Michael Delahoyde, PhD

Professor of English

Dr. Jekyll and Mr. Hyde

Dr. Michael Delahoyde
Washington State University

Dr. Jekyll
and Mr. Hyde


Stevenson, Robert Louis. Dr. Jekyll and Mr. Hyde. 1886.NY: Signet, 1994.

—. The Strange Case of Dr Jekyll and Mr Hyde. 1886. Ed. Martin A. Danahay. Orchard Park, NY: Broadview Press, 1999.



Robert Louis Stevenson (1859-1894) claimed to have been inspired by a terror-dream regarding voluntary change becoming involuntary, which turned into the “incident at the window” scene. He was supposedly shrieking in his sleep and was awakened by his wife, formerly married and ten years older than he, with whom he seems to have been ill-at-ease. The work was written between lung hemorrhages during the early stages of tuberculosis, when Stevenson was taking pain-killers.


Meaning/significance/answer/solution seems enfolded.
I. Enfield’s story of a “Juggernaut” trampling a girl.
II. Utterson gathering information from documents, from Lanyon, to Hyde; “If he be Mr. Hyde, … I shall be Mr. Seek” (49). An impersonal report. All third-person narration is based on first- and second-hand info.
III. Dr. Lanyon’s narrative.
IV. Jekyll’s “full statement of the case.” The separation yields an evil Hyde and a still composite Jekyll. The creepiest facet is when Jekyll begins speaking of both Hyde and himself in the third person.
So the revelation comes after a peeling away of many narrative layers, or … hides?


Utterson is described as self-repressed: “He was austere with himself; drank gin when he was alone, to mortify a taste for vintages; and though he enjoyed the theatre, had not crossed the doors of one for twenty years” (37). Meanwhile, legal papers are locked away literally in a safe (55): Jekyll’s “Will.” Note the twos and doublings regarding even the architecture described: no clarity where one building ends and another begins (43), former estates now decayed and divided (52), the focus on the “dissecting room” (53), eventually a reference to separately “housed” identities (105).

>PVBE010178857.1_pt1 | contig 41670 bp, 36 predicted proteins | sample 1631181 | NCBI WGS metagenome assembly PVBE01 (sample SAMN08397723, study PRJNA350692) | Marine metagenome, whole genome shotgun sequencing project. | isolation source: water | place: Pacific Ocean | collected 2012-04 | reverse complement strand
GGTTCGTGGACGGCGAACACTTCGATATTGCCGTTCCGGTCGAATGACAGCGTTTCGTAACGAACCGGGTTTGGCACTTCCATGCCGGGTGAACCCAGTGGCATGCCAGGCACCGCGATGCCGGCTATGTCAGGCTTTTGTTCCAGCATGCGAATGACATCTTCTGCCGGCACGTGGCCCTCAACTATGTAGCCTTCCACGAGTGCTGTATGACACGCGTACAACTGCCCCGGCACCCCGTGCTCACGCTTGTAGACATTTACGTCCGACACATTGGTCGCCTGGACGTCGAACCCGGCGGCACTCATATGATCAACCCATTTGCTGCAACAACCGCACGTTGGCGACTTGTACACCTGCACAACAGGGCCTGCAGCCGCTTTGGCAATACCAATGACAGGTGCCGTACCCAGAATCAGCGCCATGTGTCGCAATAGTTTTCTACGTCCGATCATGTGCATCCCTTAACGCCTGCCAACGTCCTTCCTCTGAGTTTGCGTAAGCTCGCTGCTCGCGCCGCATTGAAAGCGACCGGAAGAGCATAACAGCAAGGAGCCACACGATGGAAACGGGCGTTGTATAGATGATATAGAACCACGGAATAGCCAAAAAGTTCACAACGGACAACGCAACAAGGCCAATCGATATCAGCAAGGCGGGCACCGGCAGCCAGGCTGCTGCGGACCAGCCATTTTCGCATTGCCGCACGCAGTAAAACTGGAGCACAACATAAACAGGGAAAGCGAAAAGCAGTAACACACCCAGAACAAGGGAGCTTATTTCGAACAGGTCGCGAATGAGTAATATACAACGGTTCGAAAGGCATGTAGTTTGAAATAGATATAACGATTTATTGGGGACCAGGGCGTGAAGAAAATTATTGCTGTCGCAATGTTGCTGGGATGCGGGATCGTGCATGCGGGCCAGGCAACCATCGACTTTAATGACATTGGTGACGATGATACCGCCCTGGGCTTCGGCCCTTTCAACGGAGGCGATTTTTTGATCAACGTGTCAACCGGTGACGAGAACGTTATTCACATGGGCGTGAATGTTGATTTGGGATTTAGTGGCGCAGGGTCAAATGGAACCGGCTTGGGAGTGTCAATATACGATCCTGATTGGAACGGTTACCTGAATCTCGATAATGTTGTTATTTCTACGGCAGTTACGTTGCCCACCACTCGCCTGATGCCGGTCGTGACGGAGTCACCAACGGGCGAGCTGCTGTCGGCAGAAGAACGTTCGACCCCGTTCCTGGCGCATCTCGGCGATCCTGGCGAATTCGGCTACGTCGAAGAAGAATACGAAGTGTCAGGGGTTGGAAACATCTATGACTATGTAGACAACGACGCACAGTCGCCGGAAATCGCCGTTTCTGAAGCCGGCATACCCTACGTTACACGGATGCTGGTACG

Hyde — to hide (Danish: haven); or skin covering. The implications of the concealing and revealing dynamics reverse our initial impression in that Hyde hides in Jekyll (as after the murder of Carew).

Jekyll — (Danish: jökulle = icicle); jackal? (a wild dog known for sneaky thieving behavior); je kyll = I kill?

Utterson — uttering implications. That he is Gabriel John Utterson (92) suggests justice and mercy combined, but is he credible? When he sees Hyde there is excitement, then nausea. Utterson does not talk much, but hides information (93). He cherishes his silent walks with Enfield (38, 78).


“a by-street in a busy quarter of London…. Two doors from one corner on the left hand going east … two storeys high….”

“the buildings are so packed together about the court, that it’s hard to say where one ends and another begins.”

“I saw Mr. Hyde go in by the old dissecting-room.”

“If each, I told myself, could be housed in separate identities, life would be relieved of all that was unbearable….”

“for any drug that so potently controlled and shook the very fortress of identity….”

“He is not easy to describe. There is something wrong with his appearance, something displeasing, something down-right detestable.”

“The two hands are in many points identical: only differently sloped.”

“Utterson was amazed to find it a copy of a pious work, for which Jekyll had several times expressed a great esteem, annotated, in his own hand, with startling blasphemies.”

“Here and there a brief remark was appended to a date, usually no more than a single word: ‘double’ occurring perhaps six times….”

“‘Compose yourself,’ said I. He turned a dreadful smile to me….”

“Though so profound a double-dealer, I was in no sense a hypocrite.”